You’ll feel refreshed and prepared to pick up where you left off when you wake up. However, this frequently occurs during the day, which is why Narcolepsy is so troublesome.

Causes of Narcolepsy 

Narcolepsy’s specific cause is not known. Low levels of orexin, also known as hypocretin, are present in those with type 1 narcolepsy. A hormone called hypocretin helps regulate when you are awake and go into REM sleep.

People who have experienced Cataplexy have low levels of hypocretin. It is unknown why the brain’s hypocretin-producing cells start to disappear. But scientists think an autoimmune reaction is to blame. When the immune system of the body attacks its cells, it is known as an autoimmune reaction.

Genetics most certainly contributes to Narcolepsy as well. However, there is extremely little chance, just 1 percent to 2 percent, that a parent would pass on this disease to their child.

Complications of Narcolepsy 

Public misunderstanding of the illness – Problems at work or in your personal life can result from Narcolepsy. At work or school, you might perform worse. Others may perceive individuals with Narcolepsy as being sluggish or sleepy.

Effects on close friendships – strong emotions like rage or joy can bring on Cataplexy. Individuals with Narcolepsy may become emotionally withdrawn as a result of this.

Injury to the body – Suddenly falling asleep could hurt you. If you doze off while driving, your chances of getting into an accident are high. You run a higher risk of burns and cuts if you nod off while preparing food.

Obesity –Overweight individuals are more prevalent in narcolepsy patients. When symptoms of tiredness first appear, weight can sometimes increase quickly.

Diagnosis of Narcolepsy 

A medical professional may be concerned about Narcolepsy based on your symptoms. Narcolepsy, however, has symptoms in common with several other disorders that affect the brain and sleep. Because of this, Narcolepsy can only be definitively diagnosed with specialised diagnostic techniques.

A healthcare professional will first make sure that you are receiving adequate sleep before performing the majority of the vital narcolepsy tests. Actigraphy is a typical example of a basic tracking technique for your sleep-wake patterns. This uses a watch-like gadget that you wear on your wrist to monitor movement patterns, such as when you’re awake and moving around versus when you’re sleeping.

Some possible tests for diagnosing Narcolepsy include

  • Sleep study (polysomnogram).
  • Multiple sleep latency test (MSLT).
  • Spinal tap (lumbar puncture).
  • Maintenance of wakefulness test


The primary way for treating Narcolepsy is medication. Most drugs target daytime sleepiness, although some also target additional symptoms.

Amphetamines and amphetamine-like stimulants– Drugs like methylphenidate or amphetamine/dextroamphetamine combinations.

Antidepressants – Medications such as serotonin-norepinephrine reuptake inhibitors (SNRIs) such as venlafaxine, selective serotonin reuptake inhibitors (SSRIs) like fluoxetine, or tricyclic antidepressants like clomipramine or protriptyline (but these are less common).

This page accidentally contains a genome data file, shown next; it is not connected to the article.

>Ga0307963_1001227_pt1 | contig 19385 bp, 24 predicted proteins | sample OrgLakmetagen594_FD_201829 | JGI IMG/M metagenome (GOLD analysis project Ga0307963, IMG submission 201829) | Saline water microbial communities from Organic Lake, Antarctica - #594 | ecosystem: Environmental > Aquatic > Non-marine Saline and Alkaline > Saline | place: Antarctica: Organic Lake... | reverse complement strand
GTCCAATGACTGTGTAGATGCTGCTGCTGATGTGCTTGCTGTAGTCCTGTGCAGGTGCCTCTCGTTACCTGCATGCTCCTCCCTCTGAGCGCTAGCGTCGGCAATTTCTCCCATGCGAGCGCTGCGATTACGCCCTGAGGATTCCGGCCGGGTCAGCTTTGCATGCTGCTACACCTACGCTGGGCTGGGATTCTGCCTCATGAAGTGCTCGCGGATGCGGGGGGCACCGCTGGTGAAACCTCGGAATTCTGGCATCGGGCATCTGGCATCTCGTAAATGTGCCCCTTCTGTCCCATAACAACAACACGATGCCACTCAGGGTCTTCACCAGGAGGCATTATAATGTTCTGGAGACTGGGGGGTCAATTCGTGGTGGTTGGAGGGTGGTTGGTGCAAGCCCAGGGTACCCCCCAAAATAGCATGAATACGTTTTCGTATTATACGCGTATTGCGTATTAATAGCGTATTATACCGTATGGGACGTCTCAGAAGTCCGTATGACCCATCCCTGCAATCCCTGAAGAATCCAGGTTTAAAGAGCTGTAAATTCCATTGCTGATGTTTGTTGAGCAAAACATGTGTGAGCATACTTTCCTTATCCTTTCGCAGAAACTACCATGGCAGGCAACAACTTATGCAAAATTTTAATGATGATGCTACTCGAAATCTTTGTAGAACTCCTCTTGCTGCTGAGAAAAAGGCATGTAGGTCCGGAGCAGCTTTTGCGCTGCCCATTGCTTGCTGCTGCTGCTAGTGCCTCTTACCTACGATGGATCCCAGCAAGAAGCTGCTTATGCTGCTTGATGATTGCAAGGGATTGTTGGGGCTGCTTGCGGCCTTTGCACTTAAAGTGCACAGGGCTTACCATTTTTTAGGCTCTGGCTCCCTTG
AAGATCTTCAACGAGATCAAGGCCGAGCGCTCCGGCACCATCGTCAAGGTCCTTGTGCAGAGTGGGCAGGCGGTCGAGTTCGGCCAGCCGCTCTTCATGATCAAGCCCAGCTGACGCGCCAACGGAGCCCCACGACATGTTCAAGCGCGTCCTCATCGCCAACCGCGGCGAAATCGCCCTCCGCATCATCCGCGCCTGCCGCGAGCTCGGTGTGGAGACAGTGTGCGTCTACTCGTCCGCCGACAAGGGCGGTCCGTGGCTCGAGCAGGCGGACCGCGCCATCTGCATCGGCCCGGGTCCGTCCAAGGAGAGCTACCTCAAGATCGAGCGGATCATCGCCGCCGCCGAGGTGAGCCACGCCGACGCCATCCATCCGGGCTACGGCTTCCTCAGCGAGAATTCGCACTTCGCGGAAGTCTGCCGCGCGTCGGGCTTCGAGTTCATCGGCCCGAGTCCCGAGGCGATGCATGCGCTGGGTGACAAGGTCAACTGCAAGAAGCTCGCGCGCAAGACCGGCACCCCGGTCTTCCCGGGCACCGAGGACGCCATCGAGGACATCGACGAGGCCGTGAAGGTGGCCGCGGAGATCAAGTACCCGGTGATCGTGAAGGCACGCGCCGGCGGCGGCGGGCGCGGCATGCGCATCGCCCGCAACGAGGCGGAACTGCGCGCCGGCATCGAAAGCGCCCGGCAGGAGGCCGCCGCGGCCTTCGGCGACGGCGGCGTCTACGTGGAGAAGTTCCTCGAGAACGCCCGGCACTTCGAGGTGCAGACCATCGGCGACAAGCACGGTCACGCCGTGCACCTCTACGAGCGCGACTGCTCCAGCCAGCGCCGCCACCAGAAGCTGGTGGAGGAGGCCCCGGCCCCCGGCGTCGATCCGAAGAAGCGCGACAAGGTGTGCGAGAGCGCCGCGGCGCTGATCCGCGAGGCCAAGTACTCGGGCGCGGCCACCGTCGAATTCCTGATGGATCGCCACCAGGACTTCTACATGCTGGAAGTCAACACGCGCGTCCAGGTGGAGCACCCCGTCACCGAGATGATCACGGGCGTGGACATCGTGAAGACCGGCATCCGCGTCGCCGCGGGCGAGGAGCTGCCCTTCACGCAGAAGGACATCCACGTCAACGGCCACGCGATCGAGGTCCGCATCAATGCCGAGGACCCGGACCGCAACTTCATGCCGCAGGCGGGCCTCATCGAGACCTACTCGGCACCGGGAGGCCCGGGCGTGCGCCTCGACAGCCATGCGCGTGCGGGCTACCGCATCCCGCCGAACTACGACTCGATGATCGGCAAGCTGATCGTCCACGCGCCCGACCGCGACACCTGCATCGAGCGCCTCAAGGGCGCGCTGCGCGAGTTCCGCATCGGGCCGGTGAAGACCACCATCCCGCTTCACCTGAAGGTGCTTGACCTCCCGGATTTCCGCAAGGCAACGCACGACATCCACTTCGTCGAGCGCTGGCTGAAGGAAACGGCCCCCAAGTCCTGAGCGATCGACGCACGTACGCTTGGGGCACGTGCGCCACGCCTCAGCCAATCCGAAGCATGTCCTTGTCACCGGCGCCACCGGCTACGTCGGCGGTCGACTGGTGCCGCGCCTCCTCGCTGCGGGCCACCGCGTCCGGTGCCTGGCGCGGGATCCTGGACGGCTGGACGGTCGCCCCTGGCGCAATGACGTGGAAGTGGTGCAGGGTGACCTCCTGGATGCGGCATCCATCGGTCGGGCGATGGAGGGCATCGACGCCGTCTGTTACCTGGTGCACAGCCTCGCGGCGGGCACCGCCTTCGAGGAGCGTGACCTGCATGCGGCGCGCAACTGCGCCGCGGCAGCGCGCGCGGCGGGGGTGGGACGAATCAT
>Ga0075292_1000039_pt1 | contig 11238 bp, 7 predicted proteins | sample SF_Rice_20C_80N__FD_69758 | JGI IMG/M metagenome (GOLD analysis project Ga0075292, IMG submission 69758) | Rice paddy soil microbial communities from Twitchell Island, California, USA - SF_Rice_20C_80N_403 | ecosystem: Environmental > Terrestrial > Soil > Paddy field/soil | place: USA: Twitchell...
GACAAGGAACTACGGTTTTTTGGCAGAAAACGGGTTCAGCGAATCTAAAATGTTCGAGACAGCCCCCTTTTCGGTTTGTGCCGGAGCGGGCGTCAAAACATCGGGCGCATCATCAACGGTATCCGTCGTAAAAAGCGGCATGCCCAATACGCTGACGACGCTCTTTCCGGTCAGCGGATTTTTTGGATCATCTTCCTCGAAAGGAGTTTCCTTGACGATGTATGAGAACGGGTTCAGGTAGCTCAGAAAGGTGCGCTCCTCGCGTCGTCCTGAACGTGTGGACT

Wakefulness medications – These are typically the first course of action. These medicines, such as modafinil and armodafinil, are examples. Your neurological system will be stimulated by these drugs, which may lessen the intensity or occurrence of daytime sleepiness.

Sodium Oxybate – This medication can aid sleep and lessen the frequency of cataplexy attacks. Due to its side effects, this medication is heavily regulated in the majority of nations, yet it is nevertheless routinely used to treat type 1 narcolepsy.

Histamine drugs  Pitolisant, a histamine receptor antagonist, is a representative medication of this class. Receptor antagonists prevent some substances from connecting to cells in your body. The cells’ ability to do 

particular tasks are slowed or blocked as a result.

Narcolepsy in children 

The consequences of Narcolepsy frequently pose difficulties for children. It might be challenging to maintain social connections, pay attention in class, and take part in extracurricular activities when you are sleepy during the day.

Narcolepsy, however, is a medical condition. As a result, children with Narcolepsy have legal safeguards, and the law mandates that schools provide reasonable accommodations. Changing class schedules, scheduling rest intervals or naps, and taking medication while in class are a few examples. The paediatrician of your kid or other specialists can assist you in navigating this and identifying options that will benefit your child.

Lifestyle changes

Maintain a regular sleep schedule

Your ability to sleep soundly can be improved by following a sleep routine.

Make sleep a priority

Choose a bedtime that enables you to obtain the quantity of sleep that is advised for your age. Additionally, you should schedule some downtime before bed to unwind and relax.

Avoid using tobacco, consuming caffeine or alcohol, or eating a meal too soon before bed.

A light snack might be the best option if you feel hungry before bedtime. It’s best to avoid alcohol entirely if you take certain medications. Experts also strongly recommend altogether quitting tobacco products (including vaping and smokeless tobacco).

Spend as little time as possible on electronics or around bright lights.

When these are excessively bright before bed, they can interfere with your body’s normal sleep-wake cycle.


Narcolepsy can make daily life difficult. Experiencing spells of excessive sleepiness can be stressful. You can maintain your health by receiving the proper diagnosis, working with your doctor to choose the best course of treatment, and adhering to your treatment schedule as directed.


1. Can Narcolepsy be cured? 

No, There’s no specific cure for Narcolepsy, but you can manage the symptoms and reduce their impact on your daily life. Making changes in your lifestyle and sleeping habits can help.

2. What are the five signs of Narcolepsy? 

Five signs of Narcolepsy include:
1. Excessive daytime sleepiness
2. Sudden loss of muscle tone
3. Sleep paralysis
4. Hallucinations
5. Changes in rapid eye movement (REM) sleep


The Information including but not limited to text, graphics, images and other material contained on this blog are intended for education and awareness only. No material on this blog is intended to be a substitute for professional medical help including diagnosis or treatment. It is always advisable to consult medical professional before relying on the content. Neither the Author nor Star Health and Allied Insurance Co. Ltd accepts any responsibility for any potential risk to any visitor/reader.